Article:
Also, there are serious transaction costs - only the very biggest customers can take enough load off the grid by themselves to make it worthwhile for the power company to negotiate a contract with them and make the necessary management arrangements. That's OK for the steelworks, but it's not OK at all for, say, the supermarket lighting system...or the cold store. Cold store? In the Netherlands, they're addressing the problem of using really large-scale wind power just like this. The refrigerated warehouses on the docks at Rotterdam are full of things that need to be kept cold - but don't necessarily suffer from too much cold.

So when the wind blows, and there is so much electricity the grid needs to find a way of getting rid of it, the refrigeration systems are signalled to crank up, soaking up the surplus. When the wind drops, and the spot price of power rises, they know that it will take many hours for the temperature to rise far enough to be a problem - so the refrigeration goes off line, taking an equivalent quantity of demand off the grid. Electricity has effectively been stored for a windless day -- with 100% efficiency, as the saving of power on the windless day includes all the power that would have been wasted, were the system running.

This could be done with every fridge in the country. But mutually advantageous trade isn't happening, because the costs of transactions are too high and information is too dispersed. The more load an actor in this market could take off the grid, the more valuable this would be to all concerned. So, as with most of these situations, there are increasing returns to scale. If some sort of third party could aggregate large numbers of power users, they could trade with the grid just as the owner of a power station can; not only would the users benefit from lower average power prices, but the third party would also be able to get paid for the 'negative watts' they supplied, some of which they can pass on to make it worth the users' while. It's a classic two-sided market.

The analogy with Telco 2.0 is pretty clear. But here's where it gets really interesting; to make "demand response" work, you need the ability to monitor thousands of customer premises' electricity usage in real time, and tell them to cut back according to rules based on the price of power, the time of day, and the customer. The signals must get through. And you've got to be certain of the identity and location of the loads - you definitely don't want free-riders claiming to cut back and then hogging the juice anyway, and God help you if you send a CUT USAGE 50% message to the liquid hydrogen factory rather than the casino.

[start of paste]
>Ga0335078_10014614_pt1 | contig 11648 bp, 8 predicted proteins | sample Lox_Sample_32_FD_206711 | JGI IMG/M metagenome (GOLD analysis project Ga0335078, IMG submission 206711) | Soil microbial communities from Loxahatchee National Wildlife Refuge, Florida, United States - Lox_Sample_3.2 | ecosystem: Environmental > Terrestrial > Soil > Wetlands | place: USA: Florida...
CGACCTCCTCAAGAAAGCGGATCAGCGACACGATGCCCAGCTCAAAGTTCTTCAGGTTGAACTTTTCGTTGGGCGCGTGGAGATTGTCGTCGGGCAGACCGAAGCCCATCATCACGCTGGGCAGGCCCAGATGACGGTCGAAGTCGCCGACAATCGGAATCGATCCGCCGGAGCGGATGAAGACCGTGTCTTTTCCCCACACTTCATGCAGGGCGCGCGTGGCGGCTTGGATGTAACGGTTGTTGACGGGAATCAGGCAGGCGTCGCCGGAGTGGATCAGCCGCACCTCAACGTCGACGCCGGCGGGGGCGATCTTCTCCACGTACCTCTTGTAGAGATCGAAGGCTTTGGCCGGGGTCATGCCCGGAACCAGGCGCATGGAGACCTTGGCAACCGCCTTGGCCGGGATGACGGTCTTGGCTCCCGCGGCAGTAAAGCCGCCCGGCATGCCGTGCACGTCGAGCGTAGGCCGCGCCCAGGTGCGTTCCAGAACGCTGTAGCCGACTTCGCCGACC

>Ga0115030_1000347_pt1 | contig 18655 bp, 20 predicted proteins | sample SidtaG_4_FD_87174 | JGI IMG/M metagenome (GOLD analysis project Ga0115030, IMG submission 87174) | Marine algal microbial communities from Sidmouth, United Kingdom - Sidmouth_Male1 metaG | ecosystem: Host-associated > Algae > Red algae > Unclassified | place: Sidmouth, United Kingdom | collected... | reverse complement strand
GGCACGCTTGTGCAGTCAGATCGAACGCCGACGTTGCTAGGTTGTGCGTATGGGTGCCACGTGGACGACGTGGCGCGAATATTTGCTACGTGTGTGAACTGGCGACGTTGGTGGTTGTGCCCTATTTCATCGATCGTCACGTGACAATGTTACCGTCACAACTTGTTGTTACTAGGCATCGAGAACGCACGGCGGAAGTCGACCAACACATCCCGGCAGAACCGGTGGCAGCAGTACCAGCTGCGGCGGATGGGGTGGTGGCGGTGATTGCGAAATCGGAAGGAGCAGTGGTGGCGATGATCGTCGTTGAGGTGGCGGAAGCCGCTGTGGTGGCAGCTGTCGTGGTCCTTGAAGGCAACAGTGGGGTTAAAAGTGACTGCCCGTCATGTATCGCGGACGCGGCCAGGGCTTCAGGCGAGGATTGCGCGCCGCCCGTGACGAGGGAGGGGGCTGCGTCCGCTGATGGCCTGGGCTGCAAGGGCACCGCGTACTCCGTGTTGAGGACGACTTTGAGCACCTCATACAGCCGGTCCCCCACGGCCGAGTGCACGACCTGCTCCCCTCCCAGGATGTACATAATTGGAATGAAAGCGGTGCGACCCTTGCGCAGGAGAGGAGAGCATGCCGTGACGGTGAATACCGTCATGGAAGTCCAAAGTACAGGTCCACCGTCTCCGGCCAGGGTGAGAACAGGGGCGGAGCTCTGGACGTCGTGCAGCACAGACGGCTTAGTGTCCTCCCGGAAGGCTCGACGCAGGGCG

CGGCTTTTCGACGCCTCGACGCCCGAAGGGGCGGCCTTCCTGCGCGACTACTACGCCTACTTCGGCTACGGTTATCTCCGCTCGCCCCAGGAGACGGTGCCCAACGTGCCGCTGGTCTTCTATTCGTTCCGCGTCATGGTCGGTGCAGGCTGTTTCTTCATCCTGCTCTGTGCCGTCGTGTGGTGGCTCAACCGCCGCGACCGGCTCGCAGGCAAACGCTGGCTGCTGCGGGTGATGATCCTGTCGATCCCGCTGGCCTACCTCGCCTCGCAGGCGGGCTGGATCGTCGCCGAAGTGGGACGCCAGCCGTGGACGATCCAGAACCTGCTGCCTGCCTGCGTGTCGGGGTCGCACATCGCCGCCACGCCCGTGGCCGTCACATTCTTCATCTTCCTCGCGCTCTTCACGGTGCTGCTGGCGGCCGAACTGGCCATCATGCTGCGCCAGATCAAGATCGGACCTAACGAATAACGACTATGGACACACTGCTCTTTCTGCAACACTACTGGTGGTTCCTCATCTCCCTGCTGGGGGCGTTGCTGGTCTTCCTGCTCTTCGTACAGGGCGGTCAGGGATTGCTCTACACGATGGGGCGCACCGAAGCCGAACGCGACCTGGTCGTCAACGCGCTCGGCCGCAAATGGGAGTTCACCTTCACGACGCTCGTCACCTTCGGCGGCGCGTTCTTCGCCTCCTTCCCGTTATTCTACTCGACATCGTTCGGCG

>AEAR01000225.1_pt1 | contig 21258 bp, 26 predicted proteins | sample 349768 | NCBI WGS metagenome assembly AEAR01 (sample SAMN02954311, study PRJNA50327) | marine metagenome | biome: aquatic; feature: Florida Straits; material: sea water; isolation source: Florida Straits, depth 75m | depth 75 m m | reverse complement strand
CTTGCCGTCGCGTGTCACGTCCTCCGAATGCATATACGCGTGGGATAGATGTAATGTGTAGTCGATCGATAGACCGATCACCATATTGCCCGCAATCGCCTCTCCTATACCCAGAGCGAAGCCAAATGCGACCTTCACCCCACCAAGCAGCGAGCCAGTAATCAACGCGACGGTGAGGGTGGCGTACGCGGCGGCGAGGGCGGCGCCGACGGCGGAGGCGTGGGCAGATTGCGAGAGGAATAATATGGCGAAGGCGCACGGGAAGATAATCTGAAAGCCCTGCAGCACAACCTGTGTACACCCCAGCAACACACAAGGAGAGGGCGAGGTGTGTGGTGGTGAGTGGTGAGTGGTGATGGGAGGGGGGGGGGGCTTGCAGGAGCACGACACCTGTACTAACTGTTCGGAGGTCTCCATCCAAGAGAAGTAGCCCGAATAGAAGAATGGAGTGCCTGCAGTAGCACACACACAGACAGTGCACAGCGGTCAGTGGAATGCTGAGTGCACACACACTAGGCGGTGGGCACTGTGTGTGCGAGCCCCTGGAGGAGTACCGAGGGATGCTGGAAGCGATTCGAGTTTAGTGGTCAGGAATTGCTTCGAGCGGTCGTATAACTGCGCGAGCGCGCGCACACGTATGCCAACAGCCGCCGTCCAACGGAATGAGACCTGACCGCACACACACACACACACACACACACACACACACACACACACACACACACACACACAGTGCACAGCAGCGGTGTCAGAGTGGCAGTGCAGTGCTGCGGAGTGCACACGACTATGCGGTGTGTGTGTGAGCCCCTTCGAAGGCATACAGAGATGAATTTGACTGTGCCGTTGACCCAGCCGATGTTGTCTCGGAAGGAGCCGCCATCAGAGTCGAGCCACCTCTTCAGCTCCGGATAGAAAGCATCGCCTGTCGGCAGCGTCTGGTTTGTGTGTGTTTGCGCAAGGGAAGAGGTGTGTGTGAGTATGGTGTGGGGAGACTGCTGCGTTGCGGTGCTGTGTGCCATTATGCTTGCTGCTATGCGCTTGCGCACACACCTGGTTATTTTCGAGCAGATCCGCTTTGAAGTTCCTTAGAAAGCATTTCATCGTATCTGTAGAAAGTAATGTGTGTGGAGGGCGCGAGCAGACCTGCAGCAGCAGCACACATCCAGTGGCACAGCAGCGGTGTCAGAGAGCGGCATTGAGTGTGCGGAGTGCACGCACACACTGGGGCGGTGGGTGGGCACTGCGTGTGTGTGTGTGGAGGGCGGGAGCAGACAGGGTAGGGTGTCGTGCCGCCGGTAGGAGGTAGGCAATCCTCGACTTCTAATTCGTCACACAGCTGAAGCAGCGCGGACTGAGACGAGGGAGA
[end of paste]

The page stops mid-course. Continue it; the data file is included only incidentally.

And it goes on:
You're going to need something with a reliable database of users, location-awareness, secure and reliable messaging (not like these muppets, eh. Haven't they heard of SS7?), and a billing capability...isn't this starting to sound like a job for Telco 2.0? As we've often pointed out:

  • it's about deploying all your assets, including field engineers,
  • it's about assets at the network edge, not just fancy switches in the core,
  • it's about enterprises, not just consumers, and preferably both joined together,
  • it's about signalling, rather than bearer traffic, and
  • it's about messages that carry a very high social or economic meaning.

EnerNOC's data traffic is essentially SMS, but they can currently supply 1.5GW of electricity to the Californian power grid in a pinch, without fuel, without emissions, at a moment's notice, whilst simultaneously helping downstream customers to cut their electricity bills.

PS - Today's oil price is just under $130/barrel and predicted to rise over the next year. Not only that, but things happen - suddenly.